Amazingly enough I feel like we tackled all of our tough questions this summer and though we were not able to give our intern a lot of HR related work, we made sure we explained things to her that we talked about so she could have an idea of what was going on. I say that, but maybe it isn’t that it’s not HR related work as much as us experienced pros forget that it’s HR related, you know in the grand scheme of things. Anyway, we included her in staff meetings, took her to our local SHRM chapter meetings (NASHRM), encouraged her to do a project to present on and 100% included her in the intern program. She told me she learned a lot this summer and even through filing and scheduling interviews she was exposed to some HR tasks that she hadn’t known existed. When we had a session on benefits at a NASHRM luncheon I encouraged her afterwards to sit down with one of our benefits specialist to understand what all of the benefits talk meant. During interview set up she was faced with a lot of questions about the position that sometimes made her feel like a recruiter rather than a scheduler. She did a lot of research on her recruiting related project and we tested out some of her social media ideas at a NASHRM event. I think we did a great job exposing her to the world of HR and giving her a lot of scenarios that she can use in the classroom this fall when she returns to the classroom for her junior year.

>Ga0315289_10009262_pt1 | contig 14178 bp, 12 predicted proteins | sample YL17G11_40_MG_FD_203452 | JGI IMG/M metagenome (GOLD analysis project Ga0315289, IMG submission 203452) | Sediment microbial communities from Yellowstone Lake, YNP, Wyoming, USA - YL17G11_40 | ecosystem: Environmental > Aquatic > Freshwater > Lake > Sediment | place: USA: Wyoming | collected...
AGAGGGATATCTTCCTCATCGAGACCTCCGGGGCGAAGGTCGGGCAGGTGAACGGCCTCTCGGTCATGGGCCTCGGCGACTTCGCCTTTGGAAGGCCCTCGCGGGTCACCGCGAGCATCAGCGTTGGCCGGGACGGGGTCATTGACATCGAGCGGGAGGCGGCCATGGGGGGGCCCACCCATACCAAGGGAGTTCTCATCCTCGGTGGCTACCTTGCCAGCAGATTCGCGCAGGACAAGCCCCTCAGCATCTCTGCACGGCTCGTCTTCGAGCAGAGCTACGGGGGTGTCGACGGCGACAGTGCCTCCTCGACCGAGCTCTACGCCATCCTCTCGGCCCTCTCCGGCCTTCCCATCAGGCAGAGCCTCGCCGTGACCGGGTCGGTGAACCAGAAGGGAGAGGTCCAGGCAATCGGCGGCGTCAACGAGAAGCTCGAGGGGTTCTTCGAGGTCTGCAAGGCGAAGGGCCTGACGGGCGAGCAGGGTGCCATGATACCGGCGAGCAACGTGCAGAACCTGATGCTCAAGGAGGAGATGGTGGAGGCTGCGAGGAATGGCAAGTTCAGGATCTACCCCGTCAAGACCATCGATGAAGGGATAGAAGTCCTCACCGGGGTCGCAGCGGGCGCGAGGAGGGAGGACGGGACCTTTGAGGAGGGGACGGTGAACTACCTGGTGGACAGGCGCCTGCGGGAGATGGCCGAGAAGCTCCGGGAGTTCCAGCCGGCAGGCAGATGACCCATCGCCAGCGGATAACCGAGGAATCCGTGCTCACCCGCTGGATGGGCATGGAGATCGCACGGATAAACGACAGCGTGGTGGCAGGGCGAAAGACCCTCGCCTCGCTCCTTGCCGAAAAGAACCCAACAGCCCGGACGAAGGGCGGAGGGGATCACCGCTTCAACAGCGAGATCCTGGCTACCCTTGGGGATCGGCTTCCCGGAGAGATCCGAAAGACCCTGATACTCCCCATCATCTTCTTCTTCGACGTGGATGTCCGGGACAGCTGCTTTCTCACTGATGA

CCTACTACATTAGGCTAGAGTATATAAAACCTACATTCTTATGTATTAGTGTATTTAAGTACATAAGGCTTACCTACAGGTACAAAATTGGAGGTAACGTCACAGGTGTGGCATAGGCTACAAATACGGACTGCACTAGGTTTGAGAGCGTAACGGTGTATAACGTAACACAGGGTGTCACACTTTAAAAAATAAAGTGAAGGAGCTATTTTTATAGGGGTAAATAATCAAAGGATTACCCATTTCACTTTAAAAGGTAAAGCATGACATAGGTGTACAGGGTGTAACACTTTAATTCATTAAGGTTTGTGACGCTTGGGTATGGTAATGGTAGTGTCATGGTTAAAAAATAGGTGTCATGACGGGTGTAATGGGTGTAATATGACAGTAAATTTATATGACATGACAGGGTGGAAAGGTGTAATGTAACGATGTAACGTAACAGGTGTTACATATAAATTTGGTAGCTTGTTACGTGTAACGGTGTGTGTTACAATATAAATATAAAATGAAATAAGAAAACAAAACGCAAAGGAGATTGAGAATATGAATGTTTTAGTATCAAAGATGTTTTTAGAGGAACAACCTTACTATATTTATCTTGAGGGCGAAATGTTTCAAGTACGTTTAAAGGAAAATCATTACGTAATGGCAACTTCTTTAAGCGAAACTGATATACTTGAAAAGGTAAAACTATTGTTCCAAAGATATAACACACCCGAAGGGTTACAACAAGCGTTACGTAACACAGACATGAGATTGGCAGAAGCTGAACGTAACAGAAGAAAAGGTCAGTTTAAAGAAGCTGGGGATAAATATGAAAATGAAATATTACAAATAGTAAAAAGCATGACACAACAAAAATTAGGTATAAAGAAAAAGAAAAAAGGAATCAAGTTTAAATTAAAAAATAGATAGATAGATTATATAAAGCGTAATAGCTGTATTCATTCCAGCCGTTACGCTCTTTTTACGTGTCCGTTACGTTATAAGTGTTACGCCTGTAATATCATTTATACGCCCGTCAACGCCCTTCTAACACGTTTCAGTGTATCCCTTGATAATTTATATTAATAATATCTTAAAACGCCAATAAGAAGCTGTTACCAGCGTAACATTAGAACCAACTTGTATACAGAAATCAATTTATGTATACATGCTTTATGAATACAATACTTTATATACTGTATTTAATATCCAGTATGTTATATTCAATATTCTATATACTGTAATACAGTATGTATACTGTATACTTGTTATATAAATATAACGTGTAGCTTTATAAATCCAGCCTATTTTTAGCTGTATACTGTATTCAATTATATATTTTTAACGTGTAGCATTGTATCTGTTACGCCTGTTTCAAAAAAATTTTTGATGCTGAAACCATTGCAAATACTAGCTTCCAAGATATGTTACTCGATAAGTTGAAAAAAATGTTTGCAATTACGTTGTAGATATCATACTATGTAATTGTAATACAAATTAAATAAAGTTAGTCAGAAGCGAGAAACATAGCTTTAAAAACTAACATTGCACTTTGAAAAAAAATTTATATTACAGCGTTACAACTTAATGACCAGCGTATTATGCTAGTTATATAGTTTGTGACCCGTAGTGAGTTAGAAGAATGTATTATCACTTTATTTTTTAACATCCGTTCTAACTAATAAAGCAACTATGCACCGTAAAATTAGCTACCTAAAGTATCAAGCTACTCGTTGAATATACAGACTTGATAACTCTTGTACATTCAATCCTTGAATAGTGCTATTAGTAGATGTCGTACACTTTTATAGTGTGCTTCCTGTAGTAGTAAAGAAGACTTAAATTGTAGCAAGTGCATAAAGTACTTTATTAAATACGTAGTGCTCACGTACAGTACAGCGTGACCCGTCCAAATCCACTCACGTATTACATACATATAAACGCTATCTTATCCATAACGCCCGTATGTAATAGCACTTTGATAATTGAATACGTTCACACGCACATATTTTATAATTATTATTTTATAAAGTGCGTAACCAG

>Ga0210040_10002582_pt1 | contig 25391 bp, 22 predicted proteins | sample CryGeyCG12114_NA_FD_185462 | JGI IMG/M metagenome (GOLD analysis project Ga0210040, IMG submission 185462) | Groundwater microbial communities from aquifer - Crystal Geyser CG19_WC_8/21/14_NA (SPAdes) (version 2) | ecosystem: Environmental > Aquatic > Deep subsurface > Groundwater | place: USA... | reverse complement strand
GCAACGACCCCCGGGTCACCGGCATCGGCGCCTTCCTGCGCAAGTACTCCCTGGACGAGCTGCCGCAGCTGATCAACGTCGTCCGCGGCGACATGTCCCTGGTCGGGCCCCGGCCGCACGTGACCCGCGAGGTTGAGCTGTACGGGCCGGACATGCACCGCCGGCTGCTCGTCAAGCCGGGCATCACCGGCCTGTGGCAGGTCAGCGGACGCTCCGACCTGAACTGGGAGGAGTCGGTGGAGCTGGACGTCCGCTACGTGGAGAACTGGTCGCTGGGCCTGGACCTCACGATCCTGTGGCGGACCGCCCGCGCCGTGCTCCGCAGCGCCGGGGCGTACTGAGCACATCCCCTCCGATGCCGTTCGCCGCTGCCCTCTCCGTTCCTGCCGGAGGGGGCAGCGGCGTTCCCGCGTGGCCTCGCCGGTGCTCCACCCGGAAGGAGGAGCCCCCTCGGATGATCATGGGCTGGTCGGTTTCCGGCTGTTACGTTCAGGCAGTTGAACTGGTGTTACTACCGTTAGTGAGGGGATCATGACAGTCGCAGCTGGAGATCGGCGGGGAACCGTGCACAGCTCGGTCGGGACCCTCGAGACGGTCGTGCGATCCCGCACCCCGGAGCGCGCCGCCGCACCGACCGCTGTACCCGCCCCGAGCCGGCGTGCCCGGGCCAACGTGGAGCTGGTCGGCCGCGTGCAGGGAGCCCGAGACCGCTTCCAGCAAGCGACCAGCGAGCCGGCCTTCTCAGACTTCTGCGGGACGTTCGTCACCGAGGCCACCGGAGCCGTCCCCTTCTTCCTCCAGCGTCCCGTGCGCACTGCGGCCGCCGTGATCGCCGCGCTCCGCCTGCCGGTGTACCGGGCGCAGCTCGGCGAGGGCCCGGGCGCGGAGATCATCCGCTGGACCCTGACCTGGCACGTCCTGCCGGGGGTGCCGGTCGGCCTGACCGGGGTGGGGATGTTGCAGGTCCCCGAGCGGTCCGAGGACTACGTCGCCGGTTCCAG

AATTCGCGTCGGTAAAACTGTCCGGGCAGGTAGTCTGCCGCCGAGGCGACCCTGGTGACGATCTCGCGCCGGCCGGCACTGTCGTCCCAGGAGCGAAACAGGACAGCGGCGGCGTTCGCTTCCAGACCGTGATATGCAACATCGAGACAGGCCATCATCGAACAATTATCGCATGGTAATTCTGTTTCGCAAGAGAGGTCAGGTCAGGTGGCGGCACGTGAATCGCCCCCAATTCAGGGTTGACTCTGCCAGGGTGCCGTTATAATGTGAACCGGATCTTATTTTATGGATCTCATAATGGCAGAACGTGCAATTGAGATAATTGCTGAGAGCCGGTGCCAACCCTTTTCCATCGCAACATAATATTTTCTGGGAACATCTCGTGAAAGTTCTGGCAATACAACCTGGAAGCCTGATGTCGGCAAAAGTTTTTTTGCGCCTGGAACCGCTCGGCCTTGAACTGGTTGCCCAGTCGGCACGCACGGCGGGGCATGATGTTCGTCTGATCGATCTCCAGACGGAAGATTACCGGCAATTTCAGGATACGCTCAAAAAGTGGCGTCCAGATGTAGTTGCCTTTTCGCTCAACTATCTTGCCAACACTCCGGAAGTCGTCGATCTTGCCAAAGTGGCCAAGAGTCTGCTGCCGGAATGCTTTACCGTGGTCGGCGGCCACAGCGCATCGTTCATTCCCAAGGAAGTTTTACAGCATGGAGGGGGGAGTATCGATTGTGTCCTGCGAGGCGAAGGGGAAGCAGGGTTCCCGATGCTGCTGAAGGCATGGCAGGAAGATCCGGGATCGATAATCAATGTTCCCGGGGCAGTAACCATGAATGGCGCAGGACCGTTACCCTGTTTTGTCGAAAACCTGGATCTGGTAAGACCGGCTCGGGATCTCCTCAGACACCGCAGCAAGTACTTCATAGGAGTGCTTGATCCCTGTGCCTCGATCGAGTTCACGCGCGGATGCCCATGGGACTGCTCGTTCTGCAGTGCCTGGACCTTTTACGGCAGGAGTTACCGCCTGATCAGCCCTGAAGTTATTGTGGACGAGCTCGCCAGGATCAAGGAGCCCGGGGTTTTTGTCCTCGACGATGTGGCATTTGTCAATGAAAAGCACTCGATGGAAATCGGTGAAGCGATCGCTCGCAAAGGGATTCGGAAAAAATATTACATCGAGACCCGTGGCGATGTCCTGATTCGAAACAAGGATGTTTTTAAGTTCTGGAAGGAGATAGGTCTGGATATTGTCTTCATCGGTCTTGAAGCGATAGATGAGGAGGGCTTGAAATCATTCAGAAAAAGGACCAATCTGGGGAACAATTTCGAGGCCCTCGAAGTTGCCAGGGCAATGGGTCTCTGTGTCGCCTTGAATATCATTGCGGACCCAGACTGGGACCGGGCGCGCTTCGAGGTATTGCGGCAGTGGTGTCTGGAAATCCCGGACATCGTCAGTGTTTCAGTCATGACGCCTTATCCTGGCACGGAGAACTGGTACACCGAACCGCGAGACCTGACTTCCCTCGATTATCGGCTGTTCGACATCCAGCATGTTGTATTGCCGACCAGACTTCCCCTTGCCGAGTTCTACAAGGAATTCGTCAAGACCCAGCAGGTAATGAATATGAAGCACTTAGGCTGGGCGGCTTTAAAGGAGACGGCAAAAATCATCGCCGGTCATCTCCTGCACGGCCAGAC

Not only did she do a GREAT job, she gave us all GREAT gifts at the end of the summer! Woo-hoo!
Not only did she do a GREAT job, she gave us all GREAT gifts at the end of the summer! Woo-hoo!

I know it is not always possible to bring in an intern, but I think it’s the best way for us to grow our profession. The future or HR needs guidance and mentoring, so let’s do something about it! Even if you cannot bring in an intern, maybe you can set up a few job shadowing days, those are unpaid ya dig? Making yourself available to HR students to answer their questions or be an example is a great way to make sure that the progress of HR thus far, doesn’t get undone. What are your thoughts? Have you had an HR intern in the past? What was your experience? Any tips on setting up job shadow days for HR students? Leave them in the comments below.